The rising of the Kenai River and its upper tributaries has slowed due to a change in weather, said Ben Balk of the National Weather Service's Alaska River Forecast Center on Saturday.
"The big thing is at Cooper Landing where water levels have held relatively steady since Friday," Balk said. "Yesterday was cooler at the headwaters due to a little push of low-level marine air. That somewhat reduced the rate of snowmelt from the previous high levels."
Although it looks as though that pattern will continue through the weekend, Balk said, a rise in temperatures could result in river levels rising.
Officials are urging people to use extra caution on or near the rivers, but say flooding such as that seen in 1995 is highly unlikely.
However, Balk added that even if cooler weather prevails, it will take a long time for the water levels to drop significantly.
The volume of water coming out of Kenai Lake at Cooper Landing is twice normal levels, and the river there has been at or above flood stage since Tuesday. The high water is due to unusually large snowpack in the Kenai Mountains melting all at once in the warm, June weather.
People with low-lying riverfront property should remove loose objects from their yards, check boat moorings and clean out or fasten down anything that may take on water. Anyone boating or on foot along the banks should wear personal flotation devices and watch out for debris such as floating trees in the water.
"We are not calling this a flood -- yet," said Kay Steele, administrative assistant in the Kenai Peninsula Borough's office of emergency management.
Freddy Miller has lived at Kenai Keys part time since 1976 and full time since 1989. He keeps an eye on the river and monitors the level as a volunteer for the National Weather Service. Now he is spending a lot of time on the phone telling absentee homeowners where the water is.
"Boy, we've sure put the word out," he said Friday.
The river was about two feet below flood stage by his house. He is not very worried about flooding this week, especially since he is a veteran of the 1995 flood, he said.
But Miller is watching water seep into sloughs and up the bank. He wants people to be wary of the situation and plan ahead.
People cannot stop the power of the river when it floods and are forced to stand by helplessly, he said.
"It is probably the most excruciating experience a person goes through," he said. "You sit here and watch it come."
Miller noted that the Killey River is pouring vast amounts of muddy water and debris into the system, too.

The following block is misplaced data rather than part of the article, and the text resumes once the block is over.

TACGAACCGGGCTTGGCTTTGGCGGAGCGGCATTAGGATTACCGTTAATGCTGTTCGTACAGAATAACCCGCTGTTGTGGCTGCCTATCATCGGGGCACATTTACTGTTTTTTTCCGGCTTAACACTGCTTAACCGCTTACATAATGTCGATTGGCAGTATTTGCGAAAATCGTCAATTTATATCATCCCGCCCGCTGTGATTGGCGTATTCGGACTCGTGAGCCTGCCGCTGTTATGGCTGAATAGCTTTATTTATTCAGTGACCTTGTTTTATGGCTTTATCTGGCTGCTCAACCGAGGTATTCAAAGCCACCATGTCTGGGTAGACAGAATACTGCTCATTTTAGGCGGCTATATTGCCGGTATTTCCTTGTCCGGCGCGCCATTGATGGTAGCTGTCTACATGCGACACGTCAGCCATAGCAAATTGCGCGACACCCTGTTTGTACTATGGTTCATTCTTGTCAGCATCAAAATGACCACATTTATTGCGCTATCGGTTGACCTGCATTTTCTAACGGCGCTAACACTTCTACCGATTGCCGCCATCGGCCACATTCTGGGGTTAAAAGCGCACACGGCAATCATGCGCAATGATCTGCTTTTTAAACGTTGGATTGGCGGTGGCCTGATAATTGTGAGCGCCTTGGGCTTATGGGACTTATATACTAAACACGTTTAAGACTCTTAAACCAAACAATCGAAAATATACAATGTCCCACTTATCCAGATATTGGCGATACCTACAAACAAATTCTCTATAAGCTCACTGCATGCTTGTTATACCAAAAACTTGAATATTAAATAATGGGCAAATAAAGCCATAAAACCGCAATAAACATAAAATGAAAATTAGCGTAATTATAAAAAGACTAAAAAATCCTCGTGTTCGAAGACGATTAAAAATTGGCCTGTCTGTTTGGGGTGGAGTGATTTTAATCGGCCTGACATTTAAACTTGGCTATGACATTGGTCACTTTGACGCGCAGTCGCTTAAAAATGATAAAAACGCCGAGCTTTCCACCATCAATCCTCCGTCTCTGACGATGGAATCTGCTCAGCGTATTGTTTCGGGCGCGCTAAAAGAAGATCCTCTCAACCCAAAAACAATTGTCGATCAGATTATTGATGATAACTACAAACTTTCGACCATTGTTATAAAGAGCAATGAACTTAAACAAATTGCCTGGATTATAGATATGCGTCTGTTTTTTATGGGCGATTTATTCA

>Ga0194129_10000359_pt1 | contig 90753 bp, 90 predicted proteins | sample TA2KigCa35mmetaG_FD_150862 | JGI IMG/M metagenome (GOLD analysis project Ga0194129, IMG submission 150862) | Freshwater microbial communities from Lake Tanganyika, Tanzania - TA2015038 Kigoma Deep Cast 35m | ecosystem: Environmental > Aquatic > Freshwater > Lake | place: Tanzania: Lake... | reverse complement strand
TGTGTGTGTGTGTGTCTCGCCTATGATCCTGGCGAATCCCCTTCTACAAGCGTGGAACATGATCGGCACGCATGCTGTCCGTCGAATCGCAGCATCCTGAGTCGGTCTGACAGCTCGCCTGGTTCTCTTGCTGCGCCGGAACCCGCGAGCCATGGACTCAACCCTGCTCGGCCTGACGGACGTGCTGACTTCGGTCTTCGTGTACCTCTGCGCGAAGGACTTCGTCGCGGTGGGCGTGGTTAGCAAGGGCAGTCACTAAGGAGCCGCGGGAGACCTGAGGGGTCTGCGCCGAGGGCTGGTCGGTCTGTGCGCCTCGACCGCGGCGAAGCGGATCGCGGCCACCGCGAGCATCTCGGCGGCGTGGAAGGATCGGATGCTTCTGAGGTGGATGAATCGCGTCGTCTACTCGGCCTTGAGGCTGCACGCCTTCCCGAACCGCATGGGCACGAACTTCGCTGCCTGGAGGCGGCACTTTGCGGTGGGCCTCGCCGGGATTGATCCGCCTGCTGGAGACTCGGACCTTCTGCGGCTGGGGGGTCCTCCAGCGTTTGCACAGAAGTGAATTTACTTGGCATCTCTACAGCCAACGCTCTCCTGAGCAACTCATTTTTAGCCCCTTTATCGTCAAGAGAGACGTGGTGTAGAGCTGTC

Last week, water was rising about 2 inches a day in the upper river. Friday it leveled off under cloudy skies.
River watchers got other good news Thursday night. An ice-dammed lake near Seward, which ruptured and helped precipitate the flood in 1995, remains in place and is unlikely to add to the flow.
Balk and other officials from the Alaska River Forecast Center flew over the Kenai Mountains and inspected the lake in the headwaters of the Snow River.
The lake, formed by a glacier, empties into the river system on average every third year, almost always in the fall. Some rumors attributed the current high waters to the lake dumping, but that is not the case.
"We do expect it to release sometime this summer, but not until later," Balk said.
Monitors have painted lines on a rocky outcropping in the glacial lake to provide a gauge of its depth.
"It is roughly 20 feet higher than last September, but about 30 below where it was when it released last," he said.
When its release in 1995 followed heavy rainfalls, the river flooded homes and accumulated so much debris that the state closed it to all boating for safety reasons.
Kenai Peninsula State Parks Superintendent Chris Degernes said it is unlikely the state will need to take such a step this time.
"It would take an extraordinary combination of conditions," she said. "If we have the current high water conditions and the Snow River (glacier dam) breaks, we would likely have the conditions to close the river."
Those conditions include hazards to boating, evacuations and toxic spills into the waterway, she explained.
Although closure is unlikely, she issued a warning to people to be extremely cautious. She noted that already one canoe had flipped in the Naptowne Rapids.
"The river is extra powerful with this much water," she said. "It reminds us of the power of nature. It humbles people."
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